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I, Roommate

July 5, 2012

Original airdate: April 6th, 1999

Written by Eric Horsted; Directed by Bret Haaland

So Fry has friends and a job, all he needs is a place to live. Cue “I, Roommate”, where Fry and Bender decide to live together, cementing their buddy relationship. There’s a lot of good stuff and iconic Futurama imagery in this one as the world of New New York continues to be knitted together: the Robot Arms Appt., All My Circuits and more. But what this episode really shows is exactly why Bender became the show’s break out star, for better or worse. This is the first (partly) Bender-centric episode and, looking back on episodes 1 and 2, it’s exactly what I would want if I were a first-time viewer, because Bender has provided the best and most consistent humour of the series so far.

As the episode starts Fry’s residency of the Planet Express office has taken its toll: he’s somehow still late for work, his food waste is attracting owls, he’s tripled the water consumption by washing in the Emergency Chemical Burn Shower and he’s eaten the Professor’s mummified former Emperor beef jerky. It’s time for him to move out. Or in another, more accurate way, by dragged to the curb.

Bender’s apartment is, of course, the size of a small cupboard and while he’s happy Fry will get rid of its “wasted space”, it’s not exactly human-friendly. After a sleepless week on the floor (and enduring Bender’s constant dream-induced mutterings that he wants to kill all humans), Fry’s a wreck and Leela suggests the two find a bigger apartment. After an old colleague of the Professor’s is brutally killed, Fry and Bender move into his incredibly plush apartment, proceeding to destroy all his worldly possessions and turn the place into a pig-sty.

The two hold a house-warming party where they discover that Bender’s antenna is blocking the TV signal, ruining the long-awaited “Calculon’s Wedding” episode of All My Circuits. The other residents vote to evict Bender, but Fry opts to stay, much to Bender’s deep despondency. In fact, Bender’s so depressed he actually stops drinking. After some meddling from Leela, Fry realizes how much Bender actually cares. Bender returns with some bolt cutters, grudgingly chopping off his antenna (“Little Bender”) so the TV reception won’t be blocked, and the two reconcile. But Bender still can’t adjust to life without his antenna, so Fry gets it reattached and the two decide to move back into Bender’s old apartment. Because friendship is more important. But everything’s ok, because Bender reveals his apartment’s “closet” – which turns out to have been a huge, human-sized room all along. This reveal is classic, classic Futurama.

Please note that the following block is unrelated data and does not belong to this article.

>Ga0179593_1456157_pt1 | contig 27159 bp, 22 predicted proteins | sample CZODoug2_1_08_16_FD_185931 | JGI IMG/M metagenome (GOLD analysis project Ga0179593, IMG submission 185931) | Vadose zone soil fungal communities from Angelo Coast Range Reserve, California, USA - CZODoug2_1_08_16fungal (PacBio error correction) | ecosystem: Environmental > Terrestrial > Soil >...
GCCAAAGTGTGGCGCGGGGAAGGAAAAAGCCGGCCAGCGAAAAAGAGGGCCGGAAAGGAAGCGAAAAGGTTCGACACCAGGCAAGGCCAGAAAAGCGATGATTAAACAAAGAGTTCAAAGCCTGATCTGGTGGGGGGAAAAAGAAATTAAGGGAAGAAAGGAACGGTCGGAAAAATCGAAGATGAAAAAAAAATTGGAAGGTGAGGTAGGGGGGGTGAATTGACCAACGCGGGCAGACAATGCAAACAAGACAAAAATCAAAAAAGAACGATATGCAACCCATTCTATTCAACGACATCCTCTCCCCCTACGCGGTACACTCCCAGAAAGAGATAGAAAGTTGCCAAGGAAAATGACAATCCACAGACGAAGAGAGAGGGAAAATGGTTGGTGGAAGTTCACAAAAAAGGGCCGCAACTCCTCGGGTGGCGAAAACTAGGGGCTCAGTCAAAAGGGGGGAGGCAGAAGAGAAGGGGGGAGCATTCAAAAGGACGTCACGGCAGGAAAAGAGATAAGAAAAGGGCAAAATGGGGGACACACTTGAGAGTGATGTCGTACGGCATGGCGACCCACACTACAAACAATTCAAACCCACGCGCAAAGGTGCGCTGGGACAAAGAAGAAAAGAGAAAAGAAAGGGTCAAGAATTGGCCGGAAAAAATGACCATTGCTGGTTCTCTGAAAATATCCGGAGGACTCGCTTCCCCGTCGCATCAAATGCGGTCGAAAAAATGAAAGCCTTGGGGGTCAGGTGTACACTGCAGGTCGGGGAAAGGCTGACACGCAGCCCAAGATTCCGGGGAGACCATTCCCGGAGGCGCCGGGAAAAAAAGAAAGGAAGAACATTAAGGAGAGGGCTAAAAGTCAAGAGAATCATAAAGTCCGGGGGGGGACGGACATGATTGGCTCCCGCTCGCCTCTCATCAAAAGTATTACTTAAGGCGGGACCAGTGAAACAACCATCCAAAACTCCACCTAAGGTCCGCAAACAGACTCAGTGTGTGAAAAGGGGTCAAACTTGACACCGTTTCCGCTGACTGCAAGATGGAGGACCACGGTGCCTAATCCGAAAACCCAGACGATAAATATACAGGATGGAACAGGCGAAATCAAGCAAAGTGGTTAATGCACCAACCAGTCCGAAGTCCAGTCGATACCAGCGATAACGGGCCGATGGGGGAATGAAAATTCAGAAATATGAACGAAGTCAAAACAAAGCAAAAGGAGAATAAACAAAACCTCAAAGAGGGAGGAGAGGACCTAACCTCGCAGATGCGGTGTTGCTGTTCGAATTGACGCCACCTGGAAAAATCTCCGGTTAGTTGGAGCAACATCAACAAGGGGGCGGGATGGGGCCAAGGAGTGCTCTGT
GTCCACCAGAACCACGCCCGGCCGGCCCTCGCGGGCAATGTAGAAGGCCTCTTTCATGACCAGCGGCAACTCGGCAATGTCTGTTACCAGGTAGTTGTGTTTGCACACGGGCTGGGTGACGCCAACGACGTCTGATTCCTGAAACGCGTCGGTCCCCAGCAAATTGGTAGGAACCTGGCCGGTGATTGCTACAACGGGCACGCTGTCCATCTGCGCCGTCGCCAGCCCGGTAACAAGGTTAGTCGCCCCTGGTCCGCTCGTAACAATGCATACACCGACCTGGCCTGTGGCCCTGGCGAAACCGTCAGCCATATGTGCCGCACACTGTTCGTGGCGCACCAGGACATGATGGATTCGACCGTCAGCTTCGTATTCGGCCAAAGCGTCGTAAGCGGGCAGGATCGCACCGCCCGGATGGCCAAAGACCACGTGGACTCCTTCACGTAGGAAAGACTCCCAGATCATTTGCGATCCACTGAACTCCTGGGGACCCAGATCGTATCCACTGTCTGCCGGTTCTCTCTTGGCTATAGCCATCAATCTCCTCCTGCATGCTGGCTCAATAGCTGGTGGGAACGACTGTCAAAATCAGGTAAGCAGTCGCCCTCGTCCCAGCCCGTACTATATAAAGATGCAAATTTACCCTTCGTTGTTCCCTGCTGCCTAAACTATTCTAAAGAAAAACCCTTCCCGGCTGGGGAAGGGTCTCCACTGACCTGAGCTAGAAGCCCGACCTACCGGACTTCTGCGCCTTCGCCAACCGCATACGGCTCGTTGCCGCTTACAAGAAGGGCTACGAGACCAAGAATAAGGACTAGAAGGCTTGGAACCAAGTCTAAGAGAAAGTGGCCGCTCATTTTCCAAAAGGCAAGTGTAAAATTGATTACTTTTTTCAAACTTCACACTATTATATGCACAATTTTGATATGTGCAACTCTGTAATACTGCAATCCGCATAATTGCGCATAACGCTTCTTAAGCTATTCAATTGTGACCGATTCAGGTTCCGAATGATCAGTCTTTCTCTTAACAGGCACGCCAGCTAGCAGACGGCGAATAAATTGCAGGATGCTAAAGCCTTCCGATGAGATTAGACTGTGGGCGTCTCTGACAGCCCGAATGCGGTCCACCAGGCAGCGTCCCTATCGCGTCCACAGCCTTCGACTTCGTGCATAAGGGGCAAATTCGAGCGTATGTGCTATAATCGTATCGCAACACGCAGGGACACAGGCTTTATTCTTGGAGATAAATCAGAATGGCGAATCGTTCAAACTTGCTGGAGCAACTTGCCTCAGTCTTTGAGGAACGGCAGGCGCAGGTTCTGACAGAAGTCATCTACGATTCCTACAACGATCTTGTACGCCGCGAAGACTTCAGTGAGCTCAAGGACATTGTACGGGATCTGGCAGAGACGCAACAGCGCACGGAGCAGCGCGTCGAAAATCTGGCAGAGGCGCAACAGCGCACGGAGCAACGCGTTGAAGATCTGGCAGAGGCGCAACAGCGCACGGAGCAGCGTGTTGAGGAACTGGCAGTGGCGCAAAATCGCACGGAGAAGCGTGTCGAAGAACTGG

So, emotional Bender has been unleashed, never to truly go away. That’s not a complaint, it was an entirely obvious and necessary development in the show, and emotional Bender provides some of the show’s absolute highlights, but it’s interesting to note how early on Bender’s surface jerkishness was dropped (at least with regards to Fry). This isn’t an episode I’d put in any form of top-ten, but there’s some pretty good jokes, especially in the first act. It kinda trails off as the emotional parts kick-in, and doesn’t have much in the way of a complex plot (it was intentionally designed as a more standard, non-absurdist story so as to appease a confused Fox), but it solidly develops Fry and Bender’s friendship, and the ending more than makes up for any of its flaws.

Trivia and Quotes

  • Owls have replaced rats and pigeons as the principle vermin in the year 3000.